Stephen Kent

A man in Seattle has pleaded not guilty to a first-degree murder charge in a case that has raised many questions of “how could something like this happen?”

The 29-year-old is accused of pulling his car alongside a vehicle driven by a man coming home from work, firing five shots, three striking the victim in the head, and then speeding off. It happened in a neighborhood not known for such things and involved two people not affiliated with gangs. Authorities suspect it may have been an incident of road rage.

How can a person be so upset by being cut off in traffic as to pursue the driver and shoot to kill? It is hard to believe someone feels better about himself for having killed a person who was the cause of a minor annoyance.


Fast-forward to a recent Saturday in the line at a Costco gas station. This gives a glimmer of insight into the provocation. The scene is familiar: several islands with pumps, cars lined up at each one, proceeding to the pump when the other car leaves.

That day, one car shot into view and, with the agility of an NBA forward, weaved through some openings in three lines and pulled up to a recently vacated pump.

“What the $%&@#$,” I confess uttering in reaction to a sudden burst of pique, hoping that someone would give that guy what was coming to him.

At the gas station, the irritation of many could have led one to overreact but didn’t.

What is the difference between the shooting and the gas station line? Self-restraint.

The perpetrator of the murder could not control his reaction to offense. Those in the gas line could. Self-restraint is acquired by integration of values in our daily conduct so that it becomes the automatic response.

That is why the “don’t impose your values on me” argument is weak. Values are necessary to a functioning community. The disregard of values as some infringement on personal freedom is the fruit of the seed of the “me” mentality.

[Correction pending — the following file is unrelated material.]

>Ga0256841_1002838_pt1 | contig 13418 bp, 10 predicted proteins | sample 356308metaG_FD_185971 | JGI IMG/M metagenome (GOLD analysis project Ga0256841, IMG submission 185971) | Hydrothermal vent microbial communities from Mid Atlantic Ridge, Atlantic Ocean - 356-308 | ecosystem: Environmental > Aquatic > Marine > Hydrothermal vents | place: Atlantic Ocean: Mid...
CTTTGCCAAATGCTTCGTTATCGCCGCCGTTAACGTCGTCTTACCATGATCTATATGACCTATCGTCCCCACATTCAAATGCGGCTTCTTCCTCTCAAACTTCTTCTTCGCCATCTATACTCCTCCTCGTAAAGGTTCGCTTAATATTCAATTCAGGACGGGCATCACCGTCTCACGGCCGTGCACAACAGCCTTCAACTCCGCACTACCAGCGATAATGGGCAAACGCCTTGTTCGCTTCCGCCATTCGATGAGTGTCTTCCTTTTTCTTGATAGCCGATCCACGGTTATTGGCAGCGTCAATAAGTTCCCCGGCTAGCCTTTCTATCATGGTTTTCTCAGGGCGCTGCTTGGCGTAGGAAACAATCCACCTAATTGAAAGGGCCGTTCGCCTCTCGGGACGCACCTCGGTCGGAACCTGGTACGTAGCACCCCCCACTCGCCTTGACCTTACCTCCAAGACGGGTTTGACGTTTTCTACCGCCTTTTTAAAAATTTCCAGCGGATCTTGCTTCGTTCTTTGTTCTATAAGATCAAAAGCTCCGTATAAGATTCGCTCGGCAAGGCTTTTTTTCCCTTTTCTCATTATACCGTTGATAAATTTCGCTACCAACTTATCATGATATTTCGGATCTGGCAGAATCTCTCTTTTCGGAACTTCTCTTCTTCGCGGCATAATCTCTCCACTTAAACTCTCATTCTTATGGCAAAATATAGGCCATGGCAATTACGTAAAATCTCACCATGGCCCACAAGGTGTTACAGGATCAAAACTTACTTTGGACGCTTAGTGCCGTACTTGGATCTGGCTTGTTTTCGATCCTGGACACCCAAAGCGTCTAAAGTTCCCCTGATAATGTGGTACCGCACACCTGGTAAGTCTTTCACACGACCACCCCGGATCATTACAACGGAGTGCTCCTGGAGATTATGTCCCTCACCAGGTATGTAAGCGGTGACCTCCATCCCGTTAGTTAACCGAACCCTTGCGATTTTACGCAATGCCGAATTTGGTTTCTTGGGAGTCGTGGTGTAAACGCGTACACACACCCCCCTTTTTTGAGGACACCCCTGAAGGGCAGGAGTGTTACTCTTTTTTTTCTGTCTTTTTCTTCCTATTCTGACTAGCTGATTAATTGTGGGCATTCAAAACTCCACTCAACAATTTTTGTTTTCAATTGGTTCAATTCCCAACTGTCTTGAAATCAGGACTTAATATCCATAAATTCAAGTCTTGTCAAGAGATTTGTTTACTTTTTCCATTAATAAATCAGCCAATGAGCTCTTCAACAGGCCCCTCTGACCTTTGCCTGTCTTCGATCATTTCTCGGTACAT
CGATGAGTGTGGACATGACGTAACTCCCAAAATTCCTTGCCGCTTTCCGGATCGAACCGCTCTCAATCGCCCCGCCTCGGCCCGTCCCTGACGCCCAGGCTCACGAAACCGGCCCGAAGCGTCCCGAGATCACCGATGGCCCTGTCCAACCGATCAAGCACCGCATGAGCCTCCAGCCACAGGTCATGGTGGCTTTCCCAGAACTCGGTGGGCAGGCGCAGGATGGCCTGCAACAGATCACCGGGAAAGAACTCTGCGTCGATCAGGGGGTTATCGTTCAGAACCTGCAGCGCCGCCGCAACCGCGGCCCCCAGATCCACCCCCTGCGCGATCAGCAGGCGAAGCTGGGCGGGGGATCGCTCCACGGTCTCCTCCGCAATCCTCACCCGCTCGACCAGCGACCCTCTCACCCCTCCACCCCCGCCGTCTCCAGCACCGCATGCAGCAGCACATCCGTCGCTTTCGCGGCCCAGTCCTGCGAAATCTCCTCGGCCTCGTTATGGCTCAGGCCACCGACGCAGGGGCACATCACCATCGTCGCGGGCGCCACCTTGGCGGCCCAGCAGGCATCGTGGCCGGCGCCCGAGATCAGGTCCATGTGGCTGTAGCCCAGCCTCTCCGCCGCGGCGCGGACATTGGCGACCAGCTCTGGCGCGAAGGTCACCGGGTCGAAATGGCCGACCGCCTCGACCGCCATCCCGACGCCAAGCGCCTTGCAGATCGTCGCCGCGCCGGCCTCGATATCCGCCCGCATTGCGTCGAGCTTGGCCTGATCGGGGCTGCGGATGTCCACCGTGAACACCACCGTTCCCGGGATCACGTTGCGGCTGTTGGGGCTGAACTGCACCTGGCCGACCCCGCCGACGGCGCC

There’s a song that carries the lyrics “I did it my way,” but what if your way is the wrong way?

Former California Gov. Arnold Schwarzenegger is making the rounds of television talk shows to shill for his new book publicizing his adulterous behavior. What used to be a matter of some embarrassment is now discussed with no shame as an element to marketing a book.

Instant self-gratification says what matters about being human is seeking pleasure — and quickly.

A “tsunami of secularism” has washed across the world, leaving in its wake a tendency to deny that God’s existence is relevant to human thinking and action, Washington Cardinal Donald W. Wuerl said at the recent Vatican Synod of Bishops.

A society that has to “impose” values is already in trouble. Values result from the belief that human dignity and human rights are the result of humans created in God’s image.

The church has an obligation to teach moral values that shape the character of society.

Just as the flotsam and jetsam from the tsunami caused by the 2011 Japanese earthquake is still being cleaned from Pacific coast beaches 18 months later, so the tsunami of secularism requires the church to be involved in cleanup efforts.

Kent, now retired, was editor of archdiocesan newspapers in Omaha and Seattle. He can be contacted at: